Saturday, August 21, 2010

Sketching in Canada

Earlier last month I had the opportunity to go on a road trip up through Pennsylvania and into Canada with friends from high school. It was my first time exploring the North and the siren song of its autumn-like summer, but I hope to have the chance to visit again. Below are some sketches from the journey.

Clouds over the QEW
Toronto and the cloudy skies.
Campsite at Cherry Springs

Wednesday, August 11, 2010

The River Wild

The River Wild, 13.5x5", graphite/digital

I got a call from the AD at GRID Magazine, a Philadelphia publication that focuses on sustainability and environmental concerns, to do a piece for their back page essay entitled The River Wild. The author advocates swimming in the local rivers of Philadelphia and the possibilities thereof.  The nature of the article made me cringe a bit, bringing to mind the idea of trash and debris (read, bodies) floating about you while you're out for a bit of swim, but there is a confidence and love of nature in the article that imbues the reader with the sense of curiosity. It made me want to experience the historic bodies of water in my backyard and embrace the river. That, and the article makes a point to mention how clean the rivers are these days.

UPDATE/ The AD was kind enough to send me a PDF of the article in its layout. So, enjoy the piece in its home. 


Sunday, August 1, 2010


By Michael Taggart, Illustration by Tim Durning
The sink turns on every time, so you and I are not thirsty. This I know; this I’ve seen.

Colorado left me cold, which I suppose is Colorado’s job. A childhood of white everything stoked a hunger for the deeper tones—brick and blood reds, desert yellows, rich blues of ancient dye. For this hunger, I chose to leave Boulder as a tumbleweed, which raised everyone’s eyebrows. Eagle would have made my parents proud, and mountain would have offered some financial stability, but the notion of life as tumbleweed appealed to me: to be the ultimate freewheeler, rolling the Four Corners, slave to nothing, driven only by prevailing winds.

I did not expect roots.

In Utah, I tumbleweeded over holy roots that pulled at my loose deadgrass sphere. But for a strong gulfstream draft pulling me away, the holy roots would have me now. They wanted me to put on a tie, and they sang so well I was almost sold. Angels, they said, came now and again to give them the sweetest water you ever tasted. Just wait a while, and you’ll taste it. Tumbleweeds don’t drink water, sweet or not. As a seed, as a coyote, as a cloud, I would have stayed.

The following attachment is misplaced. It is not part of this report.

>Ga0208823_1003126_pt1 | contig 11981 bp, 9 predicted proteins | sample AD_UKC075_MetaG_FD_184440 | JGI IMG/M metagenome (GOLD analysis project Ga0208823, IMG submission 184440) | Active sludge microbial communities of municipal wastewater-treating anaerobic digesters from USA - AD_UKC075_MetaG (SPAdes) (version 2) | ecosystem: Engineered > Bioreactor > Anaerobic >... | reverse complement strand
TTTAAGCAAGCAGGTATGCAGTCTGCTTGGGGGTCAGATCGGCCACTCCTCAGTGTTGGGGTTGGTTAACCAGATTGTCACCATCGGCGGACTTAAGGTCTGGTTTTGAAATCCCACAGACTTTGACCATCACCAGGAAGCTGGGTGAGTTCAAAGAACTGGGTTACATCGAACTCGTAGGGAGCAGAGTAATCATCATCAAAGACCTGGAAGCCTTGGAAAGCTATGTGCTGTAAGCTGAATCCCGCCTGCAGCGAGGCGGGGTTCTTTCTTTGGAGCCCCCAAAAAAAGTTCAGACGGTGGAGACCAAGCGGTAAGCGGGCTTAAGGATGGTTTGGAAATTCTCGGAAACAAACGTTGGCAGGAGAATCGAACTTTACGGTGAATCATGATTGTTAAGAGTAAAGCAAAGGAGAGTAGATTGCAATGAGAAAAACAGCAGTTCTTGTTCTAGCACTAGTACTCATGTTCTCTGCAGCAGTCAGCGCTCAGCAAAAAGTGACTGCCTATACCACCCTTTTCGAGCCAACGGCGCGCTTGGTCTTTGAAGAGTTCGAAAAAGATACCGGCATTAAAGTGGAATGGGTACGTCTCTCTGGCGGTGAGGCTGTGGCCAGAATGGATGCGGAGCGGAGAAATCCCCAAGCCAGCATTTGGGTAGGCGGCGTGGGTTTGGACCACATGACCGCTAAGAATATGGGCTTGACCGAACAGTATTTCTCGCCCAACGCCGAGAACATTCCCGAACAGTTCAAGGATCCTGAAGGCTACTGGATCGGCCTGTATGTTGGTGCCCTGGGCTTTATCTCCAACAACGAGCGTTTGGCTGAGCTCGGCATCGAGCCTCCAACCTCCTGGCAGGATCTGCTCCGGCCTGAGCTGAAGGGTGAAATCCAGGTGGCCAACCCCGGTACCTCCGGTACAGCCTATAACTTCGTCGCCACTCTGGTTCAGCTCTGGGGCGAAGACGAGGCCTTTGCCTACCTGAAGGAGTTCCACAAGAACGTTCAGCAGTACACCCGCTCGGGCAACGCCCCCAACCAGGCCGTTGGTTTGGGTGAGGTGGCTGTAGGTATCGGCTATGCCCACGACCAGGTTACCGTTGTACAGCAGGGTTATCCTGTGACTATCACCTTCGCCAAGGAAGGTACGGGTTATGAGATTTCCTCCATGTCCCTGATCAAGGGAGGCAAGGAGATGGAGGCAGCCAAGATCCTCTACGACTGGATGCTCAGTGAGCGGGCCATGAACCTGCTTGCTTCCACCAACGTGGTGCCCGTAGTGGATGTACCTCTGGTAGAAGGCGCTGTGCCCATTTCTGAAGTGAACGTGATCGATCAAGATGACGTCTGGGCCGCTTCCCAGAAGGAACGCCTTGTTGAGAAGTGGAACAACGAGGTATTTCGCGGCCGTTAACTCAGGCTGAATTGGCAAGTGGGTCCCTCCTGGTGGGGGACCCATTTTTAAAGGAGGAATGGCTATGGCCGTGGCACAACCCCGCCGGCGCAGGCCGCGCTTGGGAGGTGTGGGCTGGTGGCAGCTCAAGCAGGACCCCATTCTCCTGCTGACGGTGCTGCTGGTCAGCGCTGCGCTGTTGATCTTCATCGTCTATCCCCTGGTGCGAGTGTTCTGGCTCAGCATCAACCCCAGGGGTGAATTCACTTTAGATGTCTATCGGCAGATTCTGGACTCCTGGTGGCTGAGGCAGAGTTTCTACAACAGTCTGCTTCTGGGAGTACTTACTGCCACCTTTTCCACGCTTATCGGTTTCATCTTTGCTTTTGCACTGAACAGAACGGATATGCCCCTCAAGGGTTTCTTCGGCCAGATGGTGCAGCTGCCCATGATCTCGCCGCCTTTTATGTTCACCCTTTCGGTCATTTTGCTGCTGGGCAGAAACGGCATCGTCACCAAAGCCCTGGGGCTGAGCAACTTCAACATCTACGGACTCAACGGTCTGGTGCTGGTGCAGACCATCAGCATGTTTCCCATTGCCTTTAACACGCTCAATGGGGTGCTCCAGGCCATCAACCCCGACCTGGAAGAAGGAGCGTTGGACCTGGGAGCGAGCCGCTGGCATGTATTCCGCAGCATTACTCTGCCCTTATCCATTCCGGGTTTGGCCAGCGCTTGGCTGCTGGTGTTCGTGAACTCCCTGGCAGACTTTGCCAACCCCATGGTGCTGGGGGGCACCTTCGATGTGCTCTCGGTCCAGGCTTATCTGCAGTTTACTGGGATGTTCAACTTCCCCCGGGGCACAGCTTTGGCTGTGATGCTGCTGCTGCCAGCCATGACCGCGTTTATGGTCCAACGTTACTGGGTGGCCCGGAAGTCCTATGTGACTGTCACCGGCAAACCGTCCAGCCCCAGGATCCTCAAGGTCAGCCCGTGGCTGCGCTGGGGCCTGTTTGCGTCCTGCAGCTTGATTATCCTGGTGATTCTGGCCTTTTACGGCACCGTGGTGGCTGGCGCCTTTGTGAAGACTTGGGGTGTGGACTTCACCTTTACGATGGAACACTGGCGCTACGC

In Arizona, I tried to tumbleweed into the oldest roots. I had heard airy stories, almost mystic stories, about the wisdom in the juices of these old roots. And they did go deep, or at least they claimed. Some could not remember their depths—perhaps yesterday, perhaps the first raindrop. Well I could not stay with the old roots, even if they wanted me to—and I’m not sure they did. The roots’ arms that touched me on the surface were starved and sick with bad water. They had forgotten how to reach deep for strength. The ones I saw anyway, but the stories came from somewhere I suppose.

Plague ran rampant in New Mexico. Roots crumbled in every neighborhood I rolled past, and all the oldest ones had the same explanation: the strange roots from elsewhere made us sick. Now these strange roots didn’t say much at all, and the only sickness I could see was thirst. They worked hard inching their tendrils deep into the soil, where water might rest. Most of the new, strange roots accused the old ones of hoarding all the water. Maybe they did. Old roots do. But old roots also don’t work as hard; they don’t see the point. So When the young and strange roots found some water, they weren’t about to share it. And they all yelled at each other and hated at each other for the hottest parts of the day. Thank goodness for the winds off the Pacific; I wanted out of there before the water ran out again.

Those Pacific winds blew me right back to Boulder. I shook off the shape of the deadgrass ball, fatigued of freewheeling. The rivers run rich from the mountains, and we all drink freely—I less so than others. I’ll ask for the smallest cups and sip gingerly as my family takes big gulps from jugs filled in springs and wells and glaciers. They tell me it’s a phase I’ll pass through, an artifact from the tumbleweeding. But I’ve seen thirsty; I am not thirsty. Small sips will do, from cups filled at the sink.

© 2010 Michael Taggart